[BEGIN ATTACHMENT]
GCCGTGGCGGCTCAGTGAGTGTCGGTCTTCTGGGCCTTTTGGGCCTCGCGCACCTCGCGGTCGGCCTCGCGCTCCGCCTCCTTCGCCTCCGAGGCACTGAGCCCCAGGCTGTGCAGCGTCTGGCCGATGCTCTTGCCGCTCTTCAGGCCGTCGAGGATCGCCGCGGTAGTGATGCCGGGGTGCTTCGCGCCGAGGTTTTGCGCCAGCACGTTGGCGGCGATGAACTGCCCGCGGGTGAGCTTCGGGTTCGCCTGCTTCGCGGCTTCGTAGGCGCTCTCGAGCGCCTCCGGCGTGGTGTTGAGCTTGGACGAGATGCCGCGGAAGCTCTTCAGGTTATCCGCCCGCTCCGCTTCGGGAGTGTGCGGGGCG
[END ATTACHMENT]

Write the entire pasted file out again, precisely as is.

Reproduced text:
GCCGTGGCGGCTCAGTGAGTGTCGGTCTTCTGGGCCTTTTGGGCCTCGCGCACCTCGCGGTCGGCCTCGCGCTCCGCCTCCTTCGCCTCCGAGGCACTGAGCCCCAGGCTGTGCAGCGTCTGGCCGATGCTCTTGCCGCTCTTCAGGCCGTCGAGGATCGCCGCGGTAGTGATGCCGGGGTGCTTCGCGCCGAGGTTTTGCGCCAGCACGTTGGCGGCGATGAACTGCCCGCGGGTGAGCTTCGGGTTCGCCTGCTTCGCGGCTTCGTAGGCGCTCTCGAGCGCCTCCGGCGTGGTGTTGAGCTTGGACGAGATGCCGCGGAAGCTCTTCAGGTTATCCGCCCGCTCCGCTTCGGGAGTGTGCGGGGCG